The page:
Element opens NDT lab in Sheffield


Testing services supplier Element has opened a new 20,700 square foot (2,000 square meters) testing laboratory in Sheffield, UK.

The new laboratory will be a centre of excellence for non-destructive testing and inspection and is located close to Sheffield’s Advanced Manufacturing Innovation District (AMID), to give customers within the aerospace industry access to the latest testing equipment, expertise and technical support.

Element has invested £250,000 (US$320,000) in equipment for immersion ultrasonic testing (IUT), as well as dye penetrant inspection, eddy current inspection, magnetic particle inspection and on-site positive material identification.

In preparation for the opening of the laboratory, the company, in partnership with the Advanced Manufacturing Research Centre (AMRC) at the University of Sheffield, has trained five new engineering support and machinist apprentices. The apprentices will work closely with the skilled on-site technical team and will all be based in the new facility.

The facility complements the existing Magna Way laboratory in nearby Rotherham, which offers a machine shop with CNC machining facilities, and sample heat treatment capabilities, mechanical, chemical analysis, metallurgical testing and force calibration services.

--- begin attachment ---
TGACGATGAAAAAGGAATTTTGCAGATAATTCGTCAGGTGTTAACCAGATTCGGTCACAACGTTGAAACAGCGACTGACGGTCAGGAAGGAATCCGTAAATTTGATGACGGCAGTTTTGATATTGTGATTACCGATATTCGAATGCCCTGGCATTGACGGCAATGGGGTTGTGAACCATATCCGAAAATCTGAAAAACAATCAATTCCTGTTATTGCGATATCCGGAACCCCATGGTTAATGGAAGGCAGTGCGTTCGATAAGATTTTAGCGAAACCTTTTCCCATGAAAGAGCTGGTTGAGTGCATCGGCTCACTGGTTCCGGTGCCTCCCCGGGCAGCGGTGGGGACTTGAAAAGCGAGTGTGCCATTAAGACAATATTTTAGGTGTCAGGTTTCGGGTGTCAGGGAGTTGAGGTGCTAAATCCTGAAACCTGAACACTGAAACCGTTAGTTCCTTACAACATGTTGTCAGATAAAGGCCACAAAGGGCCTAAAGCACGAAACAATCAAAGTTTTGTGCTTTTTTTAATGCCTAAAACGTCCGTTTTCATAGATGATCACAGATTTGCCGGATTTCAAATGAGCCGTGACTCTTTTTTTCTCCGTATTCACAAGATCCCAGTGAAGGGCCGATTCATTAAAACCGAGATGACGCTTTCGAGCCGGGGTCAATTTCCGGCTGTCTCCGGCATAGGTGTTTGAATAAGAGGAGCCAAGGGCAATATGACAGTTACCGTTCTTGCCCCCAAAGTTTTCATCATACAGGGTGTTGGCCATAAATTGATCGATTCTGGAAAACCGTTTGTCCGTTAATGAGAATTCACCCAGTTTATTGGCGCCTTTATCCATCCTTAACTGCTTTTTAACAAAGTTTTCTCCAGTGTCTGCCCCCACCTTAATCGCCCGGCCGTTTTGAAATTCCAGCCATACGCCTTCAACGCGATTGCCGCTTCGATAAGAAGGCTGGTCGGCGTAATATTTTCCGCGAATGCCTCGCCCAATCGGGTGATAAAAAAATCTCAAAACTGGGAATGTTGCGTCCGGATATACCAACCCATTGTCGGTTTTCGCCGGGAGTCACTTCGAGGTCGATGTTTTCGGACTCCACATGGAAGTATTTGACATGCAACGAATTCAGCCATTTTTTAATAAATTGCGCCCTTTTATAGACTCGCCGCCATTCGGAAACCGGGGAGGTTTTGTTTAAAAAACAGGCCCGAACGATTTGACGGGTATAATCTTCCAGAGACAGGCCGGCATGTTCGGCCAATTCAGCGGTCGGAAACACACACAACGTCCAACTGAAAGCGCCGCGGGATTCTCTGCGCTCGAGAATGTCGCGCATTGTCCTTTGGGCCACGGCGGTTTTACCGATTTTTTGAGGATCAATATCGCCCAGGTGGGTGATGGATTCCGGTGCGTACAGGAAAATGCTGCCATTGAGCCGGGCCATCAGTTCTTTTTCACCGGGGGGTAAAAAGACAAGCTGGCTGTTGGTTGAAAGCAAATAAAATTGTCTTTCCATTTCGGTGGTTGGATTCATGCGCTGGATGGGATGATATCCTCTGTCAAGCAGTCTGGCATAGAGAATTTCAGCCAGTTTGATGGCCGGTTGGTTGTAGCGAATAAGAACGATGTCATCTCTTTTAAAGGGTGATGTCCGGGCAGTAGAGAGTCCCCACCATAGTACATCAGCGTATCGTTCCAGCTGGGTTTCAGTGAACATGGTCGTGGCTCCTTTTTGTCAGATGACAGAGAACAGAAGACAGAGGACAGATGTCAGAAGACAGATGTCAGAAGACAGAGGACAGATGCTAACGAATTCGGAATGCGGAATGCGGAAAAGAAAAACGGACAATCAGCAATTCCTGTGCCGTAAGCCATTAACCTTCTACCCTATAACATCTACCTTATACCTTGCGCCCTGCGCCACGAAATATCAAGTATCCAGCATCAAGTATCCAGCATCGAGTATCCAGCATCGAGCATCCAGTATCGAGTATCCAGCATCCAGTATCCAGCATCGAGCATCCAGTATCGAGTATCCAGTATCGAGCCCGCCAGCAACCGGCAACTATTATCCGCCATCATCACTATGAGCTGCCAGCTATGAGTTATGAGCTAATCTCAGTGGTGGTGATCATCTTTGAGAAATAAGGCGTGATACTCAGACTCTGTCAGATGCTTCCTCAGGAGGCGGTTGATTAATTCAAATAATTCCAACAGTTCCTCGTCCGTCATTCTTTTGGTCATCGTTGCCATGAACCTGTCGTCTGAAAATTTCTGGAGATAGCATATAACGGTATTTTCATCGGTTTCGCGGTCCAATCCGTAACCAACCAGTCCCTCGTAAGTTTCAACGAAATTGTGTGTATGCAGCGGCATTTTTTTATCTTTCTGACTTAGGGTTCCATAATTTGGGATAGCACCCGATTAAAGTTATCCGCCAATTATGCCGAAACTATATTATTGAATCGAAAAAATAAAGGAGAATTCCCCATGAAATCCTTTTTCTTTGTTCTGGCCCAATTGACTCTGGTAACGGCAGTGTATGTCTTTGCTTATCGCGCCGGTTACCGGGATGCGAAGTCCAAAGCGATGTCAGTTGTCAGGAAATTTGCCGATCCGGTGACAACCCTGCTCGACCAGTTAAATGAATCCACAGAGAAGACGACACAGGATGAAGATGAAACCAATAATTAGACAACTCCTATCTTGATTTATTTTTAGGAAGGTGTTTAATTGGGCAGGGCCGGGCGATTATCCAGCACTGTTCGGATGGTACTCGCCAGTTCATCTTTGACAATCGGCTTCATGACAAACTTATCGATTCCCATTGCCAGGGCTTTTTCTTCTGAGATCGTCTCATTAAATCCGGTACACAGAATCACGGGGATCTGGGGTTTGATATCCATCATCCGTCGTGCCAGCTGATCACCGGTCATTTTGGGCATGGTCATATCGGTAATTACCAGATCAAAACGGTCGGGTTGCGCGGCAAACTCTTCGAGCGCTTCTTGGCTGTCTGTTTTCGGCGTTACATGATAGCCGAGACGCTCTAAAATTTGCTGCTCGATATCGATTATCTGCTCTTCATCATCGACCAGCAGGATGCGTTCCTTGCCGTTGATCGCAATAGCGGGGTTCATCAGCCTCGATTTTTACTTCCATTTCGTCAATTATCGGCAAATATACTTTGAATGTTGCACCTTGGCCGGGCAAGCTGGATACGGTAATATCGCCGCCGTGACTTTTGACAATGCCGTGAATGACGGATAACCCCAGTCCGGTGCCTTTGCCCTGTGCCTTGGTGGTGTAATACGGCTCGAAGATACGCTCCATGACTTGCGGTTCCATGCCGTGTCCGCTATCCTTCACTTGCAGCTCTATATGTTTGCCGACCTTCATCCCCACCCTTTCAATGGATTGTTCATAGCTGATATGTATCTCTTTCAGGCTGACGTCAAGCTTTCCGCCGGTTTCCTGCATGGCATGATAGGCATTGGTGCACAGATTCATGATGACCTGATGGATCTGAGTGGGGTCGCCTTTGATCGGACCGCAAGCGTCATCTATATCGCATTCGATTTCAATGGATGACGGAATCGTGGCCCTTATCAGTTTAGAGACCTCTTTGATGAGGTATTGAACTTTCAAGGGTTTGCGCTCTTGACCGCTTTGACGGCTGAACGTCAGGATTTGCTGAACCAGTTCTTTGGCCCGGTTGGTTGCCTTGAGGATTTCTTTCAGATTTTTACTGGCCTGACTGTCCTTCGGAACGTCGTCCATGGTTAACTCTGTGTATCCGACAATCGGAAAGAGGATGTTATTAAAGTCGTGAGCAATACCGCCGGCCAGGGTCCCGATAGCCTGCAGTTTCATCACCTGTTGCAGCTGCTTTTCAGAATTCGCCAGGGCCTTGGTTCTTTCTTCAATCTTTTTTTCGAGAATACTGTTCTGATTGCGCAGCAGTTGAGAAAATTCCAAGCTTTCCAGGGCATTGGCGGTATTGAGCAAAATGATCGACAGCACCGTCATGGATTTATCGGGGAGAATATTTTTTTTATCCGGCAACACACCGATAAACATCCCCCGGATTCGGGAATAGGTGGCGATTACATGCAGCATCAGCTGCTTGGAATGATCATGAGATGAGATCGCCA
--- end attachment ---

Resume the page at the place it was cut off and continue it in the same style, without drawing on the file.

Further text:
During the opening ceremony of the new Sheffield laboratory, Charles Noall, president and CEO of Element said, “I am delighted to open this new facility which is part of the new industrial revolution within the Sheffield region. It greatly expands the range of equipment and skills we have to offer customers in the aerospace and oil and gas sectors.

“This site complements our existing NDT capabilities across Europe and North America and enables our highly experienced team to deliver a first-class experience for our customers using the latest testing techniques and equipment.”

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About Author


Ben has worked as a journalist and editor, covering technology, engineering and industry for the last 20 years. Initially writing about subjects from nuclear submarines to autonomous cars to future design and manufacturing technologies, he was editor of a leading UK-based engineering magazine before becoming editor of Aerospace Testing in 2017.

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